“The IC viewed this conduct as more than an aggressive management style or a way of expressing dissatisfaction with employee performance but as arbitrary or capricious conduct, which affected the rights of senior employees to a non-hostile and [non-] abusive workplace,” the letter states.
On another matter, the IC found that Cobb failed to maintain an appropriate appearance of arms-length independence from the NASA administration that the inspector general is supposed to oversee and watchdog.
Specifically, the IC questioned the relationship that Cobb maintained with former NASA Administrator Sean O’Keefe, including lunching, golfing, and travel. Cobb referred to O’Keefe as his “boss,” and sought guidance from O’Keefe on the design of at least two inspector general audits.
Cobb also “sought … O’Keefe’s review of a draft [inspector general] opinion regarding the independence of the Columbia Accident Investigation Board.”
Space Shuttle Columbia in 2003 was damaged during launch by a chunk of foam insulation, and the damage caused the orbiter vehicle to disintegrate during reentry, with loss of the ship and crew.
On other issues, Cobb told Keefe about inspector general search warrants to be issued on a significant criminal investigation before the warrants were executed, the Burrus letter continued.
However, the documents don’t show any close relationship between Cobb and the current top space leader, NASA Administrator Michael Griffin.
A letter from Johnson to Griffin says that NASA should consider the appropriate action to take in response to the IC findings.
Griffin responded in a March 14 letter to Johnson that he would meet with Cobb to review the investigation findings, with a possible retraining for Cobb “at an appropriate resident course at the Federal Executive Institute … where he will be assisted in developing an individual leadership and management training plan,” with follow-up on that, and other steps.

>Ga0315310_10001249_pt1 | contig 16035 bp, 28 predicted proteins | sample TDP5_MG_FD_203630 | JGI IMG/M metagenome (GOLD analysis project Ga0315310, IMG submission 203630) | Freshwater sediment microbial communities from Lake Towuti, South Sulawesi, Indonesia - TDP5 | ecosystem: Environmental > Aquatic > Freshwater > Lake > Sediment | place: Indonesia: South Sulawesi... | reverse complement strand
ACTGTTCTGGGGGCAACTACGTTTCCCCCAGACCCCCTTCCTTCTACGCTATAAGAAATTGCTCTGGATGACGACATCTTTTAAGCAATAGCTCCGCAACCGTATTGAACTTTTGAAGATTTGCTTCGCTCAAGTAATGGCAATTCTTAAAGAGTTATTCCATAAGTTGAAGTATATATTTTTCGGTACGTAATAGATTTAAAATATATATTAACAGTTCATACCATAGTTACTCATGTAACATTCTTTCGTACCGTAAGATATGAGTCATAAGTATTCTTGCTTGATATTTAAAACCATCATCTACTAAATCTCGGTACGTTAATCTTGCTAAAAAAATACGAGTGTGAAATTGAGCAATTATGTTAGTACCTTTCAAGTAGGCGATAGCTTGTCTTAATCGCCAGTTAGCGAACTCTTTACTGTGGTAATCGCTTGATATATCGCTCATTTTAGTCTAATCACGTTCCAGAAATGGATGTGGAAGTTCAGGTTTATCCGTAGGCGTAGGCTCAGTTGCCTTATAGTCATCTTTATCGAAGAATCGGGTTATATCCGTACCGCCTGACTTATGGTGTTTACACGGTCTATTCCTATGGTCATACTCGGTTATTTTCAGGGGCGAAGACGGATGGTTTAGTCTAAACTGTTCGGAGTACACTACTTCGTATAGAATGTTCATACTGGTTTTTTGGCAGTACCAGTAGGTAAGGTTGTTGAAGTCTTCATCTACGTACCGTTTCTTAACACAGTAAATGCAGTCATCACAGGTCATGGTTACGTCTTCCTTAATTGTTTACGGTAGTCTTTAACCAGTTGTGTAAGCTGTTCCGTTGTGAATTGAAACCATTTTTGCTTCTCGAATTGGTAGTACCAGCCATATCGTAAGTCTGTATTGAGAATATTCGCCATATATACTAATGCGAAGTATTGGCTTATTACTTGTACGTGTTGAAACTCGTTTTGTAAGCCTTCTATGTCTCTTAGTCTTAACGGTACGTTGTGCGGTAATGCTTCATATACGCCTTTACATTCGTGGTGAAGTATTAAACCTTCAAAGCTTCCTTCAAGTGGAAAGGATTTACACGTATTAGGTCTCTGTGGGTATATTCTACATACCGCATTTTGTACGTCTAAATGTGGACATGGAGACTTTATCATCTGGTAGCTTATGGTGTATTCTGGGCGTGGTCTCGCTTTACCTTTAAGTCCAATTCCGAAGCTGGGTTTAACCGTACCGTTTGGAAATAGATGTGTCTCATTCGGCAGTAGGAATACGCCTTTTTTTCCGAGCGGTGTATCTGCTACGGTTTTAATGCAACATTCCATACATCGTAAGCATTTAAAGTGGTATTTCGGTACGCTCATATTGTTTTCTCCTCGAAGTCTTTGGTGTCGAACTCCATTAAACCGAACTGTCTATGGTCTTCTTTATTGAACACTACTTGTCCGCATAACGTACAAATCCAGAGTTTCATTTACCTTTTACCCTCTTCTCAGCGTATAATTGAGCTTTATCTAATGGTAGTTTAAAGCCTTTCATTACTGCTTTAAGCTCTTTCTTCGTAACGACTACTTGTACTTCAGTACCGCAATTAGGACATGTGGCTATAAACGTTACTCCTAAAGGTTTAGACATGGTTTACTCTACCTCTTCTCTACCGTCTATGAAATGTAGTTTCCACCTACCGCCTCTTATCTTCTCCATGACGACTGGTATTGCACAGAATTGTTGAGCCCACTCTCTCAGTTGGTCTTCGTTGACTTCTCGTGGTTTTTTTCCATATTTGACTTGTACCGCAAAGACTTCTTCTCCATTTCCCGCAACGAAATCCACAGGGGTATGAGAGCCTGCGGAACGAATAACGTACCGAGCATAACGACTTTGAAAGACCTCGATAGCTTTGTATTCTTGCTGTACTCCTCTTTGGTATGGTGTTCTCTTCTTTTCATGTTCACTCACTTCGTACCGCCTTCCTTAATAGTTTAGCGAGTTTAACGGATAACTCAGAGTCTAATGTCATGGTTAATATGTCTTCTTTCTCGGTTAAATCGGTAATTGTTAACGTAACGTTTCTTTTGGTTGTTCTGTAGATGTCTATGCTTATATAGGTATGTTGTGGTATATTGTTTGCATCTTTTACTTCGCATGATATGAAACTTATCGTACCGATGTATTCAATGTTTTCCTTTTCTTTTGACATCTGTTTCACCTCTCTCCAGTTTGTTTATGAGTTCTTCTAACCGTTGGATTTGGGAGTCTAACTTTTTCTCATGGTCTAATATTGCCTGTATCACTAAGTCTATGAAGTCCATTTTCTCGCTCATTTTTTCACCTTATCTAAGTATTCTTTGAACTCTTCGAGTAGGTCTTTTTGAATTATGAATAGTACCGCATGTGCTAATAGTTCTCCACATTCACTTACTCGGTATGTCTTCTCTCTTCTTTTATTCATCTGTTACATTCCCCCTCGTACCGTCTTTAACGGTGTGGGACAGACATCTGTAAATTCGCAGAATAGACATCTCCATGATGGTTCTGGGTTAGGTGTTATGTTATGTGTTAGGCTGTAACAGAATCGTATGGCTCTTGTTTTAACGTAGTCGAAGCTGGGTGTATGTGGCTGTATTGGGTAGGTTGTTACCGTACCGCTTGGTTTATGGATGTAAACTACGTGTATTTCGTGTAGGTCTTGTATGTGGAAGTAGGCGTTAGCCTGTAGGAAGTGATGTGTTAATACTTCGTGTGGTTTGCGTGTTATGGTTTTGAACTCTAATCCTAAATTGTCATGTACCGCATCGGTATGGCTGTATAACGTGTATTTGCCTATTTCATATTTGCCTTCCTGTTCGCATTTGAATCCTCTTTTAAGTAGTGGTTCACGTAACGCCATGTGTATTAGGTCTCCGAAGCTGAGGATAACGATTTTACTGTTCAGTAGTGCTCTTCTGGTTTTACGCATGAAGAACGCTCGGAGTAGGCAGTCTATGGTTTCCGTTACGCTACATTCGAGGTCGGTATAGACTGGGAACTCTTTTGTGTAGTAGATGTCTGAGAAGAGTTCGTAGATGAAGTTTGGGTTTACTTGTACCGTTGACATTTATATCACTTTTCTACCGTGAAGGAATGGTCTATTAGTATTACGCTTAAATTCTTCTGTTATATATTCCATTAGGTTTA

“I believe that [such] actions will address any concerns I have after having reviewed” the matter, Griffin wrote.
He also added, “This has been a trying year for Mr. Cobb and I have been impressed with his continued focus on his professional obligations to the Congress and to” NASA. Griffin also noted that the probe of the inspector general office “does not contain evidence of a lack of integrity on the part of Mr. Cobb.”
Finally, the probe does not support a finding of “any actual conflict of interest or actual lack of independence on his part.”
Griffin, appearing yesterday on C-Span, stood by his recommendation that Cobb be retained.
While Griffin said it is true that Cobb was “rough” on his employees, posing “a management problem,” at the same time, “I am absolutely convinced [Cobb] has done nothing to compromise safety” of NASA operations.
Further, Griffin said, a review of the matter shows that “the authority of his office has not been abused.” While Cobb may have been harsh in dealing with subordinates, his actions fell well below the level that would prompt Griffin to recommend his ouster. “There were no illegalities or improprieties,” though there was overly harsh treatment of employees, he said. “So I made the recommendation that [Cobb] be retained” as inspector general.
On another matter, Griffin indicated that the future status of astronaut William “Billy” Oefelein still is unresolved.
Oefelein, a commander in the Navy detailed to NASA and a divorced father of two, was said to have had a relationship with an Air Force officer, Capt. Colleen Shipman. She was attacked by a rival for Oefelein’s affections, then-astronaut Lisa Nowak, who consequently faces criminal charges.
Asked about Oefelein’s status, Griffin said that NASA is “still looking at that.” Meanwhile, reviews and studies continue on how astronauts face stress and how to assist them, and their conclusions will be shared with Congress and the public when completed, Griffin said.